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Native Stokes’ aster a wildflower almost anyone can grow

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The Southeast United States is showing off right now with the native Stokes' aster, a wildflower that almost anyone can grow. If you crave the color blue, then it's a must for you.

Botanically speaking it is known as Stokesia laevis and is cold hardy through zone 5. (Salt Lake/Provo area is zone 5.) It is indeed in the aster family but is a far cry from your fall blooming selections.

The flowers are huge by aster standards, reaching 3 to 4 inches across and are borne on stems reaching around 12 to 18 inches in length. Some have described them as similar to a cornflower, and while I could see similarities, the flowers deserve much more in the way of accolades.

To me the flowers can just about compete with the exotic appearance of the passionflower. Although they are smaller in size their intricate design is most welcome in the perennial border.

The large flowers that adorn this plant keep producing for several weeks in late spring to early summer. Choose a site in full sun for best blooming, however partial shade is tolerated much better than many other perennials.

Make your beds well drained by incorporating 3 to 4 inches of organic matter like fine pine bark, humus or compost. They do prefer a pH that is slightly acidic, and well-drained soil is pretty much mandatory if you want it be a long-lived perennial. Wet winter feet can spell doom.

Till your bed to a depth of 8 to 10 inches and add 2 pounds of a slow-release, 12-6-6 fertilizer into the bed. Plant 6-inch to gallon-sized plants now and set out at the same depth they were growing in the container. The plants reach 18 inches in height. You will want to space them 15 to 18 inches apart.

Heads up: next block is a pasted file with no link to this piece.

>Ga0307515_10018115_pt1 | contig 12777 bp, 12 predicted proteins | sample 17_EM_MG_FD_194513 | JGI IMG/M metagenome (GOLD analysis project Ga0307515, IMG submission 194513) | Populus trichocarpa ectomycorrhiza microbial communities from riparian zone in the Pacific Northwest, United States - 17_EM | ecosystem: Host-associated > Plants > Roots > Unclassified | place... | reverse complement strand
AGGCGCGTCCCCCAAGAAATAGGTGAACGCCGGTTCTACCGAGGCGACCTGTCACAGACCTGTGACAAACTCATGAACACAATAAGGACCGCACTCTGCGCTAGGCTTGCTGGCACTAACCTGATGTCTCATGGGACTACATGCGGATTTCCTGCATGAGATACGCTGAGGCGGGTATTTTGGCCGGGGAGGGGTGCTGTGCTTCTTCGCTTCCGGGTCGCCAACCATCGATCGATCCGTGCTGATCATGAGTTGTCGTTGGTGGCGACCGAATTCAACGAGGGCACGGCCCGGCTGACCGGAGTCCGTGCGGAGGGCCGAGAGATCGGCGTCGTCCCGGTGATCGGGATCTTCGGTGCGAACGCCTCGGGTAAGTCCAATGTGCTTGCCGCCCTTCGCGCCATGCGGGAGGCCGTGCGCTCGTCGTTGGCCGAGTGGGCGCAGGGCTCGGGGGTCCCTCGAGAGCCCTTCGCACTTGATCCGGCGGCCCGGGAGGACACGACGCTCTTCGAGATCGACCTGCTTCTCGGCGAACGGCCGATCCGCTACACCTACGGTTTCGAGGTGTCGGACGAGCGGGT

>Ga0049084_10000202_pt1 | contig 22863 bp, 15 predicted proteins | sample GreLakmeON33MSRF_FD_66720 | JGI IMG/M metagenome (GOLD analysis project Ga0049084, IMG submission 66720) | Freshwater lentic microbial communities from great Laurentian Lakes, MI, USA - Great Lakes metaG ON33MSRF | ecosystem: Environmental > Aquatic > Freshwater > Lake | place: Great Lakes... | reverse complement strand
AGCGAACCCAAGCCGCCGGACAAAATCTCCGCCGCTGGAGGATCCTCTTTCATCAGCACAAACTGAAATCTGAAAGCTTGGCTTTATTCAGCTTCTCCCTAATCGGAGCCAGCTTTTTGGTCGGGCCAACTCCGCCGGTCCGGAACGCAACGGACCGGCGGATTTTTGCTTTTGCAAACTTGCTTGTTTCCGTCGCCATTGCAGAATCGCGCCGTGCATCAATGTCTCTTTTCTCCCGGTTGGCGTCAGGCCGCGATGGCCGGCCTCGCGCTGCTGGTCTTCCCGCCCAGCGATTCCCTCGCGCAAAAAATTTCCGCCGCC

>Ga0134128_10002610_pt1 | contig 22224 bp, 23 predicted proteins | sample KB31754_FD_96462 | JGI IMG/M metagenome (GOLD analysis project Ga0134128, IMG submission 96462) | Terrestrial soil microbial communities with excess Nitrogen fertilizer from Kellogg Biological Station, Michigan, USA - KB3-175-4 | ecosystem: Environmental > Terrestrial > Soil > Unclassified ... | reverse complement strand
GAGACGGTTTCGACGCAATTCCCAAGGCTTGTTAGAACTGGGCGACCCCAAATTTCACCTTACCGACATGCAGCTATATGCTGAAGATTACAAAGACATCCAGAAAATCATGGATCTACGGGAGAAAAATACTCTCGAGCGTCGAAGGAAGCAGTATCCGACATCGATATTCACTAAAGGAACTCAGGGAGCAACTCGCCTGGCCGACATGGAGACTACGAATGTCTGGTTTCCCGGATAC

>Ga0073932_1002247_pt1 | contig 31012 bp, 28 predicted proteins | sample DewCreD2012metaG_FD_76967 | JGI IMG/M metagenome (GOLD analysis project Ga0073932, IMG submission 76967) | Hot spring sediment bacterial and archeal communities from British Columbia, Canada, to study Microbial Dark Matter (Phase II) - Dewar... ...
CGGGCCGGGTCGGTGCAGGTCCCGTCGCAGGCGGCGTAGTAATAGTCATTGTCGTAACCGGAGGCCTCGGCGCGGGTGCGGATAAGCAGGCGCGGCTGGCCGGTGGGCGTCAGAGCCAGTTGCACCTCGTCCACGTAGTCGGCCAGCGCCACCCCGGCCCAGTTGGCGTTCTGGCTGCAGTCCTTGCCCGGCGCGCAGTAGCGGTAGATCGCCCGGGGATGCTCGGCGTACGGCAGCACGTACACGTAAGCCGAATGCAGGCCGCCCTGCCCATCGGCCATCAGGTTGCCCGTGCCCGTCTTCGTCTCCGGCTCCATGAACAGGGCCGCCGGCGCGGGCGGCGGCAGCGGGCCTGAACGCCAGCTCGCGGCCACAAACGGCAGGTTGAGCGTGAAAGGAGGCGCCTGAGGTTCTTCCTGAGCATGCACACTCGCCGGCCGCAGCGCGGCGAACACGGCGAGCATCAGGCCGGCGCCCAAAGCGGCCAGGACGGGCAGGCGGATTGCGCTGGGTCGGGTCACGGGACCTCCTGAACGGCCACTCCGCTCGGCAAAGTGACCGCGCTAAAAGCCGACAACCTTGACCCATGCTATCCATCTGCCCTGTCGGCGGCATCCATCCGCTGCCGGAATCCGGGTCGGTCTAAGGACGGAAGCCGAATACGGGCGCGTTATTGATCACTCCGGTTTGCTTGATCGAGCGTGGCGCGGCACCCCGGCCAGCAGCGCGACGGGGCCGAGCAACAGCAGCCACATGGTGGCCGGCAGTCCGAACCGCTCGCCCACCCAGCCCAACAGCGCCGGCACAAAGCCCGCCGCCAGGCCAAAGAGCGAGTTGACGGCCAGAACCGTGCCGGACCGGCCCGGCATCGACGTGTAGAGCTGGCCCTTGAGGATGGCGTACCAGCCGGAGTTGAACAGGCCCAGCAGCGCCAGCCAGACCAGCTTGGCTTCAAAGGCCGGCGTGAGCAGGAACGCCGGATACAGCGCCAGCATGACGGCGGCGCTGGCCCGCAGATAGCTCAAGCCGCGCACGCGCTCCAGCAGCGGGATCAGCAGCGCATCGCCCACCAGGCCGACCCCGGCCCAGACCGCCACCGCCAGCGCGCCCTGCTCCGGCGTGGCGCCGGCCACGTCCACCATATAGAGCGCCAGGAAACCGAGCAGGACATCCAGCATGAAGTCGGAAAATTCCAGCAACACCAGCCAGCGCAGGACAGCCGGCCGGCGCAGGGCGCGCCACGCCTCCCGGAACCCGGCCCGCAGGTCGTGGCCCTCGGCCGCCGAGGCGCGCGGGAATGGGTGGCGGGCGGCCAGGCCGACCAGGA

With temperatures already starting to approach hot, be sure and apply a good layer of mulch and train the roots by watering deeply. They sometimes rest in summer to bloom again in the fall. They form large clumps that are easy to divide in early spring. Go into the winter tidy and with a protective layer of mulch.

When growth emerges next spring, feed with a light application of the fertilizer and again in mid-summer. When stalks have finished blooming cut them back to the base even with the plant. Plants form large clumps perfect for dividing throughout the garden.

Plant yours boldly in drifts adjacent to large marigolds like Antigua or Discovery. Lantanas like Lemon Drop or Silver Mound also look good with the Stokes' Aster. If you have been longing for a perennial to partner with yellow or orange daylilies then this is the plant for you. Plant them boldly side by side in informal large drifts of single colors.

While there is certainly nothing wrong with the natives, there are several great named selections. One of my favorites is called Purple Parasols (purple) but you will also like other varieties like Blue Danube (lavender blue), Bluestone (blue), Klaus Jelitto (light blue) and Wyoming (purple). But should generic be the only thing available, celebrate, because you will still have garnered one of the most delightful perennials for border.

Norman Winter is vice president for college advancement, Brewton Parker College, Mount Vernon, Ga., and author of "Captivating Combinations Color and Style in the Garden". Contact him at nw@interbpc.edu. (c) 2010, McClatchy-Tribune Information Services.